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Clover Pass School Named To The National Register of Historic Places


October 10, 2005

Ketchikan, Alaska - Ketchikan's historic Clover Pass School has been named to the National Park Service's National Register of Historic Places.

The nearly 50-year-old one-room school house on Potter Road in the Knudson Cove area was tentatively named to the national register late this summer but the official notification was just made the first week in October, according to Historic Ketchikan Executive Director Dave Kiffer.

jpg Clover Pass School

Clover Pass School
File Photo by Dick Kauffman

Historic Ketchikan has owned the school building since it received title from the Pond Reef Volunteer Department in February of 2004. The two acre parcel of land under the building is owned by the federal Bureau of Land Management. Historic Ketchikan is currently working with the BLM on a long-term management lease for the property.

Ketchikan Area National
Register Properties

Burkhardt/Reeve House
Chief Kah Shakes House
Clover Pass School
First Lutheran Church
Gilmore Building
Guard Island Lighthouse
Ketchikan Totems
Mary Island Lighthouse
Ranger House
Saxman Totem Park
Star Building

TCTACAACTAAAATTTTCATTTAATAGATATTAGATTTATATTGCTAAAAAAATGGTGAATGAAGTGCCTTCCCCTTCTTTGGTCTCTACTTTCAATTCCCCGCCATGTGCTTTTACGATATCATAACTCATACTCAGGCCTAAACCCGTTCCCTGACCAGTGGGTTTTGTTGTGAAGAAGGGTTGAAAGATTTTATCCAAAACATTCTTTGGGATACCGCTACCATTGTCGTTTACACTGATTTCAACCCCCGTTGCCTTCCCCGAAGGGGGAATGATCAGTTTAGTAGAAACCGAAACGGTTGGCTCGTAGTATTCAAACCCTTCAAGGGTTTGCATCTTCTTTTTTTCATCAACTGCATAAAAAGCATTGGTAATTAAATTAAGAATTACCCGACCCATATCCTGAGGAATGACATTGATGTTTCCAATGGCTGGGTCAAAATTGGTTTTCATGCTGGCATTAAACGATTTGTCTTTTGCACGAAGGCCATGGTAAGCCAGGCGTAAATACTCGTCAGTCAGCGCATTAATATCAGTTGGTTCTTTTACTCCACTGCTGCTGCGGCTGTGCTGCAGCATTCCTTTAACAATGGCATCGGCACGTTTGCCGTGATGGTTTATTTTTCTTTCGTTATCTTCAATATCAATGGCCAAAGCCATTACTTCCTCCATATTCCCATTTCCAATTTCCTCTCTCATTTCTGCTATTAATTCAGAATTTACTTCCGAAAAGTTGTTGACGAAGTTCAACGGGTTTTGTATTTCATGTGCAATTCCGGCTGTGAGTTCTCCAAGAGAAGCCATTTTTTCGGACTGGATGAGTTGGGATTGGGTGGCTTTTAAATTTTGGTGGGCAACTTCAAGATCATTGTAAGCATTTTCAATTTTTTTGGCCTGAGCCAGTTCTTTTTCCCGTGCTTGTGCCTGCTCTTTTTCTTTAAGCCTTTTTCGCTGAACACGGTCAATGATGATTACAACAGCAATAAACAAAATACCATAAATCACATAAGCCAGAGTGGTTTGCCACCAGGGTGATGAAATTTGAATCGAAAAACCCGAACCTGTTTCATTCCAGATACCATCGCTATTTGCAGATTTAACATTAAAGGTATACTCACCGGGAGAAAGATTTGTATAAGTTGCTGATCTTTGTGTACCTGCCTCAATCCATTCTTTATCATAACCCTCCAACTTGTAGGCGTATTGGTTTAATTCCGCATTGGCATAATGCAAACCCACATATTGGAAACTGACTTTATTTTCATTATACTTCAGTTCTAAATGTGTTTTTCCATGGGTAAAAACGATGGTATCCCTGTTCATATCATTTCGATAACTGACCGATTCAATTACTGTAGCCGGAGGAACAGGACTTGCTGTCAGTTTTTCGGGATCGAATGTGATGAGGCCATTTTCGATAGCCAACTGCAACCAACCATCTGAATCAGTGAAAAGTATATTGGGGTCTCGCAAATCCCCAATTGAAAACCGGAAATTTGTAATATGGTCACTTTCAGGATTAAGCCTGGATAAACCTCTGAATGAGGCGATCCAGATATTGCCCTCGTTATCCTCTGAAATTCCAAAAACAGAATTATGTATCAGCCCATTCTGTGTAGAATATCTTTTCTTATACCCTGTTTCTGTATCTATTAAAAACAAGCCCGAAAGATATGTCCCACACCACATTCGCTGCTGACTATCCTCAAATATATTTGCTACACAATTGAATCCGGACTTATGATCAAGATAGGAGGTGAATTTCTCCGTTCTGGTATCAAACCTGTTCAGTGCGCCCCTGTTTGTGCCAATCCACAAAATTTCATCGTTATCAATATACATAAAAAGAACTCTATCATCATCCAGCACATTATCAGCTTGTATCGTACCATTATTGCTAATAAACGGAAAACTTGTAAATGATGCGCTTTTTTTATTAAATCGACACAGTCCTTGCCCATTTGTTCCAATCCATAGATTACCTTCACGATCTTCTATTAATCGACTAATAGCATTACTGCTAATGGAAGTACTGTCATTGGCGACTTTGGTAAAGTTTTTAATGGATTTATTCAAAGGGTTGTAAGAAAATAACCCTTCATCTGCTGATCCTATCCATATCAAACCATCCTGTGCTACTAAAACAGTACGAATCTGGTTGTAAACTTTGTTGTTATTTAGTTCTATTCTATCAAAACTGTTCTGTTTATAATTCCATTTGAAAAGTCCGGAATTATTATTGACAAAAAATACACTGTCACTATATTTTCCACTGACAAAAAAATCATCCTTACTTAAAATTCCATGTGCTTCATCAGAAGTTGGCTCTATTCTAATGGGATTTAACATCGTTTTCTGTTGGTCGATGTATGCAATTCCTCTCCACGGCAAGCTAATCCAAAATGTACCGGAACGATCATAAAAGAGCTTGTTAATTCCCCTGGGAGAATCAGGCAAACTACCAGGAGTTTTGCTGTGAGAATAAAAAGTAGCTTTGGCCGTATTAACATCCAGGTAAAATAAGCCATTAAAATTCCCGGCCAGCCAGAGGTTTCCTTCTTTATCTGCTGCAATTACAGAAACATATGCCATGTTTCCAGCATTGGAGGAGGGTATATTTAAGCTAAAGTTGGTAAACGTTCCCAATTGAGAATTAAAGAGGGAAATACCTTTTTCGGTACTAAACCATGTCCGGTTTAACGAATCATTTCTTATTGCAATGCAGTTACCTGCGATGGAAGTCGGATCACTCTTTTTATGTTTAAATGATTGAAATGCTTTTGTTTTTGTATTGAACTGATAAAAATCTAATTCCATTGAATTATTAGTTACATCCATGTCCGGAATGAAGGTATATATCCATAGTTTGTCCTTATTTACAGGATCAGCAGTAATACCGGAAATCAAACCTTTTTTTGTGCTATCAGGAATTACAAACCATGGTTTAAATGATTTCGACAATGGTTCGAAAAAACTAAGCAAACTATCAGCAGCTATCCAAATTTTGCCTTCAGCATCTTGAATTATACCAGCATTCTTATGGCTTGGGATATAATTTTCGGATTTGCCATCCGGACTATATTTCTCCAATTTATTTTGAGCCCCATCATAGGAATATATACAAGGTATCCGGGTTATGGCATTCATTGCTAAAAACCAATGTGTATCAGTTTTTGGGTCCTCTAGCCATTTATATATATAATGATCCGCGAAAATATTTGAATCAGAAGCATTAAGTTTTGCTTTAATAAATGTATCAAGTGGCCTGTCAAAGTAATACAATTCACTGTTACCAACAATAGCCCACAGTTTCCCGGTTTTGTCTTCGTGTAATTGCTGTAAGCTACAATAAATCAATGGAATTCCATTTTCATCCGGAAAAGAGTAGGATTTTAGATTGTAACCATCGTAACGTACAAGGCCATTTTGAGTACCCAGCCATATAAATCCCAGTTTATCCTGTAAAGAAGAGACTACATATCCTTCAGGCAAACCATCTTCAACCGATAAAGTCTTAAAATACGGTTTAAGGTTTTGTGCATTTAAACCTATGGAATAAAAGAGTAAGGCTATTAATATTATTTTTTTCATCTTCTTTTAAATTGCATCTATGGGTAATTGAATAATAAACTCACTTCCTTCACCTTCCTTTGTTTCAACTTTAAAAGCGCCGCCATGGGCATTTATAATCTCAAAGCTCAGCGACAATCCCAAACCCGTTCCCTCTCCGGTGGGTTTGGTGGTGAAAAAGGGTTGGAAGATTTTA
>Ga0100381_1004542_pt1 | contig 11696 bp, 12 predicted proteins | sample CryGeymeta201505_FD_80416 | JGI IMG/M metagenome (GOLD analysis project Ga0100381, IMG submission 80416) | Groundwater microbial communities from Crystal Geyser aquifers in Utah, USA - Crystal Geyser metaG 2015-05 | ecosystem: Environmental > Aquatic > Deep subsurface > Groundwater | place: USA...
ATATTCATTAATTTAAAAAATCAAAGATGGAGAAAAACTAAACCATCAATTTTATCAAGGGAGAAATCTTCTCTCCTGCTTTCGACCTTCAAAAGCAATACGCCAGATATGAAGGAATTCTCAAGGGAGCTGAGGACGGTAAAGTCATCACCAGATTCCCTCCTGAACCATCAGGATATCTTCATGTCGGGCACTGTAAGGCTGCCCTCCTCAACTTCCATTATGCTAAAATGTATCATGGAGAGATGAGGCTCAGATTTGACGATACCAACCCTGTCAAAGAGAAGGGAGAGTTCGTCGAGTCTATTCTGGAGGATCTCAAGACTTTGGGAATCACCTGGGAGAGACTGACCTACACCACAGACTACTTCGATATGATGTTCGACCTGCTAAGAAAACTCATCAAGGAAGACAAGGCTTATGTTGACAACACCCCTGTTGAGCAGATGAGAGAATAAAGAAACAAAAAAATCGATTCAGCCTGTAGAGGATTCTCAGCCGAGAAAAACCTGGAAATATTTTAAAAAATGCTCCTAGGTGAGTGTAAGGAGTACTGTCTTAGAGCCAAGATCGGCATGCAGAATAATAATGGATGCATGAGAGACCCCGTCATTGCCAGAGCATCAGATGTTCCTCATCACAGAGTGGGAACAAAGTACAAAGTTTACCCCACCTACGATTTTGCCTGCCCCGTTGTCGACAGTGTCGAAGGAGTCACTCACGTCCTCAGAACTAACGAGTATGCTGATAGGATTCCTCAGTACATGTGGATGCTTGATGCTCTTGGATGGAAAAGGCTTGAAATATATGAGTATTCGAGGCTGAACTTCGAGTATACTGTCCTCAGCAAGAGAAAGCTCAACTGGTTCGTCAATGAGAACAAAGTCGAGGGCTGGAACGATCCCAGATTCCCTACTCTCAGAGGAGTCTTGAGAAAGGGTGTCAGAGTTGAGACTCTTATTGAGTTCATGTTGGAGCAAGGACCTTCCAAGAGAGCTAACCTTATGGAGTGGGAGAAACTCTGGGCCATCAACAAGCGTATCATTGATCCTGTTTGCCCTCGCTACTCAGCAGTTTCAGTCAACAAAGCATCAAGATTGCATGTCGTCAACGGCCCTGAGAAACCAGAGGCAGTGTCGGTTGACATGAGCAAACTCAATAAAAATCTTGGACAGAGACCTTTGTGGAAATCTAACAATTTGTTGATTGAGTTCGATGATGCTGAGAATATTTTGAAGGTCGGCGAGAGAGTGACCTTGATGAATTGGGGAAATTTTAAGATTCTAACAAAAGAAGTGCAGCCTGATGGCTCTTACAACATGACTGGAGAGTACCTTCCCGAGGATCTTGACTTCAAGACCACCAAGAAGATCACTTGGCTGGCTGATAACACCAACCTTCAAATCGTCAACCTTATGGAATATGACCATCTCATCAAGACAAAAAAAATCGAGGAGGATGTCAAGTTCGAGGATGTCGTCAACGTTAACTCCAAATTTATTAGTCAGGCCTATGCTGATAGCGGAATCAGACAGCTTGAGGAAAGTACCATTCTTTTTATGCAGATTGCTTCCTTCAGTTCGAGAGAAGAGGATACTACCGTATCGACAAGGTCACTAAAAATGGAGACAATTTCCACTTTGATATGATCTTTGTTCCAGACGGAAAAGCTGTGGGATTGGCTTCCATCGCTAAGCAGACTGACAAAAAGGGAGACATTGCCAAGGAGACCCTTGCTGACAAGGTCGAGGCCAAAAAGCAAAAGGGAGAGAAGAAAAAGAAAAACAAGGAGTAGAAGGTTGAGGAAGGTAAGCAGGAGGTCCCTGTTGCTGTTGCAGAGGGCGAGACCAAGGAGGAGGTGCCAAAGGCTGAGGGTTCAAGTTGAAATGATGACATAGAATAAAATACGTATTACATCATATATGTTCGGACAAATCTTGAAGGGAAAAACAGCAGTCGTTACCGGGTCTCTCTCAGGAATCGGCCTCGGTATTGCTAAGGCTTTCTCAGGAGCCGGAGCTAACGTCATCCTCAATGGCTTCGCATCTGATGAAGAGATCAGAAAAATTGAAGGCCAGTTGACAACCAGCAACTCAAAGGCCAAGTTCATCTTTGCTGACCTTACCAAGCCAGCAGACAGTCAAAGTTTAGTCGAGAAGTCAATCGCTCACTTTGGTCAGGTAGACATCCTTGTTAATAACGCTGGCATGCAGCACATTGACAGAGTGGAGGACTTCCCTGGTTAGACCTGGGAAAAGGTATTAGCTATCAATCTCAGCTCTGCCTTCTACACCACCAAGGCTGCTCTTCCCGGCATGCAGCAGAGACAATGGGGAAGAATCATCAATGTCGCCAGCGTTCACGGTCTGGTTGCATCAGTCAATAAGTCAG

Stedman-Thomas District
Totem Bight Historical Site
Walker/Miller House
Ziegler/Pitcher House

"The BLM is extremely supportive our efforts to preserve and rehabilitate this property," Kiffer said. "BLM officials in Anchorage processed the national register nomination and also shepherded it through the National Park Service process."

Kiffer said the school becomes the 15th national register property in the Ketchikan.

"It was determined in the 1980s that Ketchikan had the highest number of historic properties per capita in the state," Kiffer said. "With the rapid echange in the community in the last 10 years it is crucial that we recognize the importance of Ketchikan's past in ensuring our future."

The school was built by Clover Pass community members in 1947, Kiffer said.

"In those days it was easier to build a school than to transport the children into Ketchikan and back every day, " he said. "The school is the physical embodiment of Ketchikan's can do attitude. The homesteaders in the area knew they had to go the extra mile to ensure their children's education."

Kiffer said that after the school building was vacated in the early 1960s, it was used as a polling station, a community center and a library. He said that it can continue to be used for a variety of uses.

"The Knudsen Cove area is popular with developers right now," Kiffer said. "Several nearby properties have changed hands in the last couple of years. That makes it even more crucial to save this property for the use of the community as a whole."

When the land lease or memorandum of understanding is signed, Historic Ketchikan will seek grant money to repair the foundation of the building and make improvements to inside. The organization hopes to rent out the facility in order to pay for its upkeep.



Related Story:

Old Clover Pass School Stirs Memories Of A Much Simpler Life By Louise Brinck Harrington


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